He won over the hearts of the men of Judah so that they were all of one mind. They sent word to the king, “Return, you and all your men.” Then the king returned and went as far as the Jordan.
Now the men of Judah had come to Gilgal to go out and meet the king and bring him across the Jordan.” – 2 Samuel 19:11-15
- Later, during the exile, Daniel of the tribe of Judah became a model for righteous behavior and faithfulness:
“Among those who were chosen were some from Judah: Daniel, Hananiah, Mishael and Azariah.” -Daniel 1:6
Short, but informative video on the history of ancient Israel and Judah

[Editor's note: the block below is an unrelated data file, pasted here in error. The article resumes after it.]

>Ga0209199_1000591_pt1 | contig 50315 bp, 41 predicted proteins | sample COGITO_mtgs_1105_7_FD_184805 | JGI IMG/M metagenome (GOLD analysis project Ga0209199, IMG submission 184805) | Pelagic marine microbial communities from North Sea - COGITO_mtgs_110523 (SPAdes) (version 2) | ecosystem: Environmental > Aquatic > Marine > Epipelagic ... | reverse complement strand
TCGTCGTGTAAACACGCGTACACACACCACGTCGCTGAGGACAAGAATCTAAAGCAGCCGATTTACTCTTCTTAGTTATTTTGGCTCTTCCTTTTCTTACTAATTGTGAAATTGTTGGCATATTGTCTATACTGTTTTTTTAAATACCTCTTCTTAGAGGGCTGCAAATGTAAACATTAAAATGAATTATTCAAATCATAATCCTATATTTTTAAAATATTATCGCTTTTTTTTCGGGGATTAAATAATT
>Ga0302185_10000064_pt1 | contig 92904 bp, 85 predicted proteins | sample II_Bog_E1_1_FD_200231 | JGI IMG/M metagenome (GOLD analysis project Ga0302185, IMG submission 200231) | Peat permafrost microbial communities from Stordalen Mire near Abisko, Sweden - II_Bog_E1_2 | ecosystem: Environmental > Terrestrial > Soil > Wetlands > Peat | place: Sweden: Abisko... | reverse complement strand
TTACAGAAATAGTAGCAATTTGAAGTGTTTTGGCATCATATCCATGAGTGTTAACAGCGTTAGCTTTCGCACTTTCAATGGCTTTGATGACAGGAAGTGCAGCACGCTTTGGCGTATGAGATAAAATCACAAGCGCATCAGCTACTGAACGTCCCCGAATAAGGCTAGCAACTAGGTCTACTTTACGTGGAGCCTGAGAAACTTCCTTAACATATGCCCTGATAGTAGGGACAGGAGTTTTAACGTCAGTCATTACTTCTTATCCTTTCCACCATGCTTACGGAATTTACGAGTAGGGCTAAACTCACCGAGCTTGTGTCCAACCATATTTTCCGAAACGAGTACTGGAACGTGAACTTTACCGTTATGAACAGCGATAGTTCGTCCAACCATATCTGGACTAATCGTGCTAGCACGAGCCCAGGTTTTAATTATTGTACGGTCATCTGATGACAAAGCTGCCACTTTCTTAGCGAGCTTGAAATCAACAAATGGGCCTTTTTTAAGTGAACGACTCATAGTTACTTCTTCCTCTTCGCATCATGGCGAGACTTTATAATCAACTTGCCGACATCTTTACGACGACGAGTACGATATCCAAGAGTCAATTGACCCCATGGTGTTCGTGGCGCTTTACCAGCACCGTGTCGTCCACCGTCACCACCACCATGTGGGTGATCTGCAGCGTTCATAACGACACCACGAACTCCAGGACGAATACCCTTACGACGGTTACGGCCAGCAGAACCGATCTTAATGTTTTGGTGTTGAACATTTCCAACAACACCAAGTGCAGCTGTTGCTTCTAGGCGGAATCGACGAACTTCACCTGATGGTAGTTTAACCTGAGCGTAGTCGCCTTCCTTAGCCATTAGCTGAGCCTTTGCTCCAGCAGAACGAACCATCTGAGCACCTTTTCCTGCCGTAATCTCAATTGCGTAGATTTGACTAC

You may enjoy these recommended resources:
Fiction: I recently read this book based on the life of Daniel and really enjoyed it.
What lessons do you take away from the story of the Tribe of Judah? The major theme I see here is that we all make mistakes. We all sin, but God has a plan for each of us in His Kingdom. Plans that we cannot even imagine.
We all sin, but God has a plan for each of us in His Kingdom. Plans that we cannot even imagine. What about you? Drop a comment to share what you learned from the history of the Tribe of Judah? Because He Lives, Sue